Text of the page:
First impressions

By Dan Bracaglia

I can't lie, I really liked the original Leica Q. I might even go so far as to say that it's one of my all time favorite cameras of the digital era - and it's definitely my favorite fixed lens camera. The enjoyment of shooting with it actually lead me to seek out and purchase a cheaper, yet conceptually similar camera in the Fujifilm X100F (plus, I do prefer 35mm to 28mm).

The Q2 is no half-baked update, nor a watered down version of its predecessor

What's so amazing about the Q - other than its excellent design, sharp lens and great Raw image quality - is that owning one is a means to an end. Once you have one, that's it: there's no new lenses to lust after, just silly overpriced accessories. It's the kind of camera you can reach for when running out of the house without a second thought, because there's no question of whether you brought the correct bits of kit - it is the kit.

So when rumors started circulating of a Q2, I became nervous. 'What if Leica screws this up?' I thought. After all, it's not uncommon for brands to muck up a refresh of hugely popular cameras by either launching a half-baked feature update (thank you Ricoh GR II), or changing too much of the original camera's DNA.

Raw photo processed to taste in Adobe Camera Raw.
ISO 50 | 20 secs | F5.6

Fortunately, Leica knew better. After shooting with the Q2 I am pleased to confirm that it is no half-baked update, nor a watered down version of its predecessor. Simply put, Leica got it right - the Q2 is a perfect example of how to do a refresh. They fixed the most complained-about pain points, added some new tech and new features and didn't change anything they didn't have to.

While keeping the size and form factor the same, Leica made serious improvements to the camera's battery life, dust/weather sealing, sensor resolution, electronic viewfinder and overall controls. They also gave it a new processor for faster bursts and speedy overall operation, better high ISO noise reduction and 4K video. And to top it all off, the camera sports a redesigned leaf shutter for faster flash syncing (up to 1/2000 sec!).

Leica also addressed controls that were easy/annoying to bump on the original Q (like video record, or the drive mode/power switch) by either moving or redesigning them. And despite shedding a couple of rear buttons, I actual found the Q to offer a greater level of user customization and a more straight forward shooting experience.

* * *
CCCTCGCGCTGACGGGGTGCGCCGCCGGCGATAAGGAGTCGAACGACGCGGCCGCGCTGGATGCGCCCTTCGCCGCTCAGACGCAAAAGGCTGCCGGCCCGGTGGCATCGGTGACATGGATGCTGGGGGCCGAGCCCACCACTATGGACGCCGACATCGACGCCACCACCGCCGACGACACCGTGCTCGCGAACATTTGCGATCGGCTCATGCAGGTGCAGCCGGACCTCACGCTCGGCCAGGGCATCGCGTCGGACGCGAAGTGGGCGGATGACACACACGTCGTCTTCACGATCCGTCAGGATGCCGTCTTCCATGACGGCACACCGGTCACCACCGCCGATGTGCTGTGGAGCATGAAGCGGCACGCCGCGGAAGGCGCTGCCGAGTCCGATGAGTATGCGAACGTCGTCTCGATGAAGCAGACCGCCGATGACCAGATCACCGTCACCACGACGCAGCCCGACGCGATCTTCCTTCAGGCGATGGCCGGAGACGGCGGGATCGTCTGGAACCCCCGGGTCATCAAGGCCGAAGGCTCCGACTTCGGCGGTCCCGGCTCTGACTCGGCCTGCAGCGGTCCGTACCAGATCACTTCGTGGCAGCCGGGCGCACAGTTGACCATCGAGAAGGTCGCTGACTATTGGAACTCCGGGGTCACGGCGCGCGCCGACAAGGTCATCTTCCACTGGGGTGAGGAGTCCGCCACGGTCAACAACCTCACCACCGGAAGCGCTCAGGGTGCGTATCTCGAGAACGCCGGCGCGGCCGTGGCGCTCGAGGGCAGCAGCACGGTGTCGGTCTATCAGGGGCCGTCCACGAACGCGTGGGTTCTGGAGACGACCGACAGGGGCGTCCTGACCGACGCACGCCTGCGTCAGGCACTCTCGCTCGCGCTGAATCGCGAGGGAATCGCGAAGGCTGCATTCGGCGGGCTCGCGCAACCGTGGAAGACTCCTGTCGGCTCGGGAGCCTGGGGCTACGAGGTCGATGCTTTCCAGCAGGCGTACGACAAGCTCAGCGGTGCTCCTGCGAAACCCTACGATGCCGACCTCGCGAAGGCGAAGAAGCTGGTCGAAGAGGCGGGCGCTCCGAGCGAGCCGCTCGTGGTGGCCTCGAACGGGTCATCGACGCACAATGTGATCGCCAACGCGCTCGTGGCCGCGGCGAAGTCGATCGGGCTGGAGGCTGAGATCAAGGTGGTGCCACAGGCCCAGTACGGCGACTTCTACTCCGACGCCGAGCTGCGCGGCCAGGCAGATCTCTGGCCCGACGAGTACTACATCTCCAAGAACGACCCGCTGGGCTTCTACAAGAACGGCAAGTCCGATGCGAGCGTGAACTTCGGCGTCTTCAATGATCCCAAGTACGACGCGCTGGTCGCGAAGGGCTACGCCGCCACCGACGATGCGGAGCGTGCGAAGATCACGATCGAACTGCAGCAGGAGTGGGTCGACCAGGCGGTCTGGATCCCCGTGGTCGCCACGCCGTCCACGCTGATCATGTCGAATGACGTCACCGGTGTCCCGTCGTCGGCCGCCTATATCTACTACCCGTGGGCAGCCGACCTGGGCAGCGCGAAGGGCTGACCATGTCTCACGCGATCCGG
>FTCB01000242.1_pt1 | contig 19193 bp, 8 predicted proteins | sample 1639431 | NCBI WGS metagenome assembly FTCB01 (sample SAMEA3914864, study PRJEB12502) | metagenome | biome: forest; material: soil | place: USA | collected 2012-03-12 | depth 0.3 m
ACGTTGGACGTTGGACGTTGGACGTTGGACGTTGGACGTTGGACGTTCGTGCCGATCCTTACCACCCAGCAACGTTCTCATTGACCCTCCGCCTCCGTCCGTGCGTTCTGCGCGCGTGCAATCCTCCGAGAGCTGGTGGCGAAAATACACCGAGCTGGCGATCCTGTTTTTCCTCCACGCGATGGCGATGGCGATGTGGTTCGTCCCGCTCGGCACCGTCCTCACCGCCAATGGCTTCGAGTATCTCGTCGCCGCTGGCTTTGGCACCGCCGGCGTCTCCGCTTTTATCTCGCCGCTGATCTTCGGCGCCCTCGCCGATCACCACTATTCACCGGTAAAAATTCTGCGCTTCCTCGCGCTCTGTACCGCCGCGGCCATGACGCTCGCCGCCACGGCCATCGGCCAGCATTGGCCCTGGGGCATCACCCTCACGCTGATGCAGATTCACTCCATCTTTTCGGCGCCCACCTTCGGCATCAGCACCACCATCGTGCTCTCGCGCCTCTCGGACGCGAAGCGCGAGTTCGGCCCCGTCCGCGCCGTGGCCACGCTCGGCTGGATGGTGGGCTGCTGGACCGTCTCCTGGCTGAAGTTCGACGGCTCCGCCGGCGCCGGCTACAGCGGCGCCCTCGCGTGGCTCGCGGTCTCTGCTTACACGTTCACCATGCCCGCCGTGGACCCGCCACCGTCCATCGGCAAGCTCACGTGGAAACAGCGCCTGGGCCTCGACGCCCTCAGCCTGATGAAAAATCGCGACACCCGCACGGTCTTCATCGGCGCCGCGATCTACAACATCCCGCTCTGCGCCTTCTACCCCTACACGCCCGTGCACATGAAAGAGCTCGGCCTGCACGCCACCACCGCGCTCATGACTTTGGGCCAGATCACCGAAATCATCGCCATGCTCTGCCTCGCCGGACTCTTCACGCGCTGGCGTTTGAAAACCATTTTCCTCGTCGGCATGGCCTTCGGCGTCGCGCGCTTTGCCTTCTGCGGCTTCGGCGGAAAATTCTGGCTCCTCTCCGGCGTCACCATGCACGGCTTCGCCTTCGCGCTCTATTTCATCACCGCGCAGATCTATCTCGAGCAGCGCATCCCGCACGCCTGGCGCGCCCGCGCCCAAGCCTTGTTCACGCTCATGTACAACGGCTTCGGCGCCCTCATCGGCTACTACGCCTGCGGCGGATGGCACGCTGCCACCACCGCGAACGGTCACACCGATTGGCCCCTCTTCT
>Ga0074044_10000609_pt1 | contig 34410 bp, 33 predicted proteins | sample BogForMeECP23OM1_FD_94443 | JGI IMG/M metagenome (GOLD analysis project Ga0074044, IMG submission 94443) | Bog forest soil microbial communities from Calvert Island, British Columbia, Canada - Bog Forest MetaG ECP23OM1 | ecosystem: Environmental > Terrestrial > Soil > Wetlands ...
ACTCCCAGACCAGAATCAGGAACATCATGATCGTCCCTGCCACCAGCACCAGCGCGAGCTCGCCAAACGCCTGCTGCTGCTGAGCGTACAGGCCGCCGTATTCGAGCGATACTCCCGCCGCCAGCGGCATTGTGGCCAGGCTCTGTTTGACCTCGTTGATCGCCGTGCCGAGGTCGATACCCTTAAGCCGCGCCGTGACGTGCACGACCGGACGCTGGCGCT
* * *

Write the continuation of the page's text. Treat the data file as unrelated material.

Individually, these improvements might not sound like much, especially from a marketing standpoint. And that's possibly because Leica was less interested in increasing sales through marketing hyperbole, and more interested in making a justified version 2. Keep in mind, Leica told us the original Q was an experiment for the brand, and even they'll admit they were blown away by its success. To date, the Q is among the most popular models in Leica's lineup.

Interestingly, Leica also admitted to us that the most difficult aspect of making the Q2 was adding proper dust and moisture sealing, the most-requested feature from Q users. And doing so required a complete camera rebuild from the inside out, which was done with strict orders to keep the size and shape the same. To me, that is truly impressive.

Out-of-camera JPEG = unflattering colors and skin tones. DNG converted in Adobe Camera Raw = nice colors and skin tones.

Also impressive is the camera's new sensor. I didn't think I needed or wanted 47MP files, but then again and I don't always want to shoot 28mm. And so I appreciate the ability to instead shoot a 35mm equiv. frame - using the camera's crop mode - and still have a 30MP file, higher-res than the original Q's sensor. And while we have yet to test the Q2's dynamic range, I'm hopeful that its new base ISO of 50 gives it a noticeable DR advantage over its predecessor.

There are however aspects of the original Q brought over into the Q2 that I wish Leica would have addressed. For instance, its JPEG profiles are some of the absolute worst I've seen in a modern digital camera. Perhaps this is Leica's way of subtly insisting you take the time to process your own. But it seems odd for such a pricey camera to have such an unpleasing out-of-camera offering. Leica also changed a few things for the worse: I'm also not a huge fan of the decision to remove all the ports from the Q2's body - in-camera charging would've been a nice feature.

Those grievances aside, the Leica Q2 seems to be a solid update of an already excellent camera. While I enjoyed the little bit of time I got to shoot with one, I truly look forward to getting one back in the office to finish up testing and scoring. Until then, I'll make do with my X100F.